Santa Rosa, CA
said by leibold:Yes, Fusion Fiber requires a different CPE, and the equipment for this is shifting too. Today we are simply providing those users with a temporary Adtran CPE, a basic bridge from GPON to 4xGig-E. This device doesn't deliver the POTS voice service, we're currently still delivering that on copper, which is a bit backwards, but it allowed us to defer some integration.
How does Sonic ownership of the CPE (for those new customers with the monthly modem rental fee) effect those customers that transition from copper Fusion to fiber optic Fusion (like currently in Sebastopol and soon in parts of San Francisco) ?
The near-future will bring a new CPE for Fusion Fiber which is both Gigabit capable and which delivers the voice service. And yes, customers on copper who are switching to fiber will simply have their equipment swapped.
So yes - this is one other small benefit of equipment rental, it's upgraded as the technology in the network improves.
Whether or not a policy applies to a customer is not necessarily the only way that customers might be upset. For example, while I personally would not be affected by the new policy, I oppose it on principle. I would be selfish, not only to everyone's detriment, but ultimately to my own, if I simply took the attitude of not caring about something that didn't affect me at the moment.
At the same time, even if there is a decrease in sign-ups, it may be premature to conclude that the decrease is (or isn't) a result of the new policy. Perhaps not enough people are aware of the policy yet; when I mentioned that a lot of customers were upset, I was simply referring to the numerous replies to the news thread here on DSL Reports (posted by Karl Bode), which is the only place I see it clearly and explicitly posted at the moment. Besides, customer retention isn't the only way to gauge satisfaction. I am displeased by your policy, and I know it will affect any future people I might refer to Sonic.net, but at least at the moment, it is outweighed by other factors. For example, your recent recognition by the EFF has not escaped my attention. I am here not because I don't care about your policy, but in spite of it.
I appreciate the fact that you personally responded to some of the points that I made. It's not with every ISP that you find the CEO personally replying to users' concerns. I think you are correct that there are benefits to ISP owned equipment, but I don't think they can outweigh the virtues of free choice. I believe it is important for customers to choose what they purchase, even if it sometimes ends up costing them more, both financially and in other ways. The cost of paying for a truck or the difficulty in diagnosing a modem both fall are just two more examples that you yourself gave.
Let's look at it another way. If I bought a computer, but chose not to purchase an extended warranty, then I will be responsible for any parts that need to be replaced after my manufacturer's warranty runs out. More important than the money I lost, however, is the fact that I freely and willingly made the decision not to purchase the warranty. Sometimes I will be lucky; other times not as much, but it was my calculation and decision to make. Forcing a service on users that do not desire it, especially on those who are willing to accept all the costs of owning their own modem, detracts from their ability to choose the type of service they want. Sonic.net strikes me as the type of ISP that gives users far more freedom of choice; it is in part this freedom that I pay for when I choose to use Sonic.net instead of a cheaper ISP.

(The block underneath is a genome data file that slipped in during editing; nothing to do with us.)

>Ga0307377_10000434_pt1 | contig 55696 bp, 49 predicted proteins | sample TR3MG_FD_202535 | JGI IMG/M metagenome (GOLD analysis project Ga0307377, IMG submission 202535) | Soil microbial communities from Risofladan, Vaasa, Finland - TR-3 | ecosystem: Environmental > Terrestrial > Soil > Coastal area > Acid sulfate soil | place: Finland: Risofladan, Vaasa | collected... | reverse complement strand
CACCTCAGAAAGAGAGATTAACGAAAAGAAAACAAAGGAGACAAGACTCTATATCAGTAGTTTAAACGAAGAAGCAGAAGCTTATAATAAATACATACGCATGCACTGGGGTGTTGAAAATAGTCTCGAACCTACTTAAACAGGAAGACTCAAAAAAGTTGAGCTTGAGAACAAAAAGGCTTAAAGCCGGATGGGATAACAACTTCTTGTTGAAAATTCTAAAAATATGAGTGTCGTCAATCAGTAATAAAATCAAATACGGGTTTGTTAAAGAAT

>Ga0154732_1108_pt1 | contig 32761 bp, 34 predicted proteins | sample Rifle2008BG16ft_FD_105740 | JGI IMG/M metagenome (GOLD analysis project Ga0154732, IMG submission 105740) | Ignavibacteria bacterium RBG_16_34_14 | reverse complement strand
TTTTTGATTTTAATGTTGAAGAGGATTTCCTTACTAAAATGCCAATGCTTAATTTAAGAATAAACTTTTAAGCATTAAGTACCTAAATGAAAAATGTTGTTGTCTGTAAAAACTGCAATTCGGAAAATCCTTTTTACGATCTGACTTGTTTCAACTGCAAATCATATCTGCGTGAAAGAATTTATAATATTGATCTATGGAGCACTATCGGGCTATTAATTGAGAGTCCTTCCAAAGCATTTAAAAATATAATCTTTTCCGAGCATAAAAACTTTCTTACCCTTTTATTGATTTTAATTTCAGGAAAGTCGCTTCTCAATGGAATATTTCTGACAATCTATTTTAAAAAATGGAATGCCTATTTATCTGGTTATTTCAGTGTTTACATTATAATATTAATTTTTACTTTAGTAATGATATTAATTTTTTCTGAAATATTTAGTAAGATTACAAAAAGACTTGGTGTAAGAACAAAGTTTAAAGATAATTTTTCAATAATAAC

There certainly could be problems with having a list of compatible or recommended products, but many of those problems could be solved if you allowed users to purchase their modem instead of renting it from Sonic.net. If indeed you are able to run such detailed diagnostics on the modem, shouldn't that alleviate many of the problems you described such as "agonizing over whether their old modem is the problem, or if it's the copper loop, and should we roll a truck to test at the MPOE"? If such detailed diagnostics are in fact possible, then you should be able to ship the user a new modem just as easily if you determine that the modem is at fault, provided that it's still under warranty of course.
Perhaps some customers will benefit from having a modem/router/firewall, but other customers already own their own routers or have their own configurations that they don't wish to change. And again, these customers can always go to the companies they bought the devices from if they experience trouble. If these users are willing to accept less support from Sonic.net as the price of their freedom, then I believe they should be given their choice. Personally, I would insist on using my own equipment, even if it means that I have to do a bit more work.
Certainly the cost of the new policy is higher, but I think it would be an oversight to believe that the only type of cost to users is in the monthly price. If any users disagree and believe that renting a modem will benefit them, financially or otherwise, then they are free to do so, but it shouldn't mean that every new customer should have to follow them.